Holly Brown writes on biopolitics, corporeality and medicine, and is currently reading for a PhD in literature at Ghent University. Prior to this, she obtained a BA in American Studies at Nottingham University, where she was an exchange student at Reed College in Portland, Oregon. She also holds an MA in Comparative Literary Studies from Goldsmiths, University of London. From January to June 2017, she will be a Visiting Scholar with the School of Critical Studies at the California Institute for the Arts, Los Angeles.
Holly’s thesis focuses on the recurring presence of the trope of white male illness in contemporary American fiction, examining this figure through the conceptual framework of immunity. Initially a term used in a legal context to describe an individual’s exemption from a jurisdiction that applies to all other citizens, immunity has been adopted in biomedical discourse from the nineteenth century onwards to conceptualize the health and security of the physical body. This project examines how biomedicine’s construction of the individual as bounded, atomized and self-defensive is indebted to modern theories of political personhood, privileging a white male subjectivity which is construed as abstract and impermeable. Bringing together the extensive philosophical consideration of immunity with critical approaches to embodiment found in gender, queer, disability and race studies, Holly’s research contends that the disintegration of this “immunocompetent” body (Waldby) is significant for thinking about questions of sovereignty and citizenship in an era defined by neoliberal globalization and biomedicalization. Adopting an interdisciplinary approach, her thesis places fiction by Hanya Yanagihara, Don DeLillo, Joshua Ferris and Ben Marcus into dialogue with performance and visual artists who examine the alternative experiences of embodiment which illness produces. Challenging the constricting diagnostic perspective of biomedical discourse, these literary and artistic works aid us in thinking through new modes of community and relationality outside of the immunitary paradigm.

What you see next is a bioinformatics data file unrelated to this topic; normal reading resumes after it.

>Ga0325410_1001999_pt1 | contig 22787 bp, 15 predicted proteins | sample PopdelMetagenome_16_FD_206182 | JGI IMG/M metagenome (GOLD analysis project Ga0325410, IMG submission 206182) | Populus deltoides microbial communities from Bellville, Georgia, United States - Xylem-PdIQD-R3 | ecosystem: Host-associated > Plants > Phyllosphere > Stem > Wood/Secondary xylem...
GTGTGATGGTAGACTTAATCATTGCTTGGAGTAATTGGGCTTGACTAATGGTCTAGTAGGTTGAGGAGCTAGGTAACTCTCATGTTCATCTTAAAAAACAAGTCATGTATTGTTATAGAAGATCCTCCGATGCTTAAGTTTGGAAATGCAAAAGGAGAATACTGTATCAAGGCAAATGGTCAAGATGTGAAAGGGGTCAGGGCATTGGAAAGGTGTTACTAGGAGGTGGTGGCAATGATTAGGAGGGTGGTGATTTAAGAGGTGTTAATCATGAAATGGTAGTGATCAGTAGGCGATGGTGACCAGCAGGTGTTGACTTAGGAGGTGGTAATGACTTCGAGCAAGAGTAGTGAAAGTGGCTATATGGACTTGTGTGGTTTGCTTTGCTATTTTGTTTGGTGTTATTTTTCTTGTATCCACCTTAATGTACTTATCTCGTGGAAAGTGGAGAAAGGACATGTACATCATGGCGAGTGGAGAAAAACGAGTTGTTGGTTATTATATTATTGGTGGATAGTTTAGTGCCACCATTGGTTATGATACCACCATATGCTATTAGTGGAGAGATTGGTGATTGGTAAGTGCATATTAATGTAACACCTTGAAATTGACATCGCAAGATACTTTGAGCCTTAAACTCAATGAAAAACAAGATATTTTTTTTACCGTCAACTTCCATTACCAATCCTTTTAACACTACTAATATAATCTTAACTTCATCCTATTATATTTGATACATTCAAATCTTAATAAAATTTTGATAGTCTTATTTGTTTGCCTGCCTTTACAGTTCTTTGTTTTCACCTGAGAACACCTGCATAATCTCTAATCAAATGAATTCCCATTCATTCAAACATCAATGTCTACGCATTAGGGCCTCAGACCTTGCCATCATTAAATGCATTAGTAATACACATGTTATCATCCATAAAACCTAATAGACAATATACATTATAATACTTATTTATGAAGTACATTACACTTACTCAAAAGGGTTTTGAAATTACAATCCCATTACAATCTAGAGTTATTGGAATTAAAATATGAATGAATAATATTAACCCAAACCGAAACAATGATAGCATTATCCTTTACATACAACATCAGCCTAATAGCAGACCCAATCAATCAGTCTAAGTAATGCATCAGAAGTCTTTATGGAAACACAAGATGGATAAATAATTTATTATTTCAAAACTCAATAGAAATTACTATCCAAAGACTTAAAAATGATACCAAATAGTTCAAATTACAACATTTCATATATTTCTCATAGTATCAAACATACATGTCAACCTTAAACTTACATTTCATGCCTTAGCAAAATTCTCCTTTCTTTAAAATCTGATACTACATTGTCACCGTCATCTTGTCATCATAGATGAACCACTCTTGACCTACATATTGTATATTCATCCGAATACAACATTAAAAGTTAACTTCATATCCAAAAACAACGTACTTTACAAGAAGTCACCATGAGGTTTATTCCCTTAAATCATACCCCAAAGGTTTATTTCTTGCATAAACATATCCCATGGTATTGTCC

ContactDepartment of Literary Studies / Room 130.029
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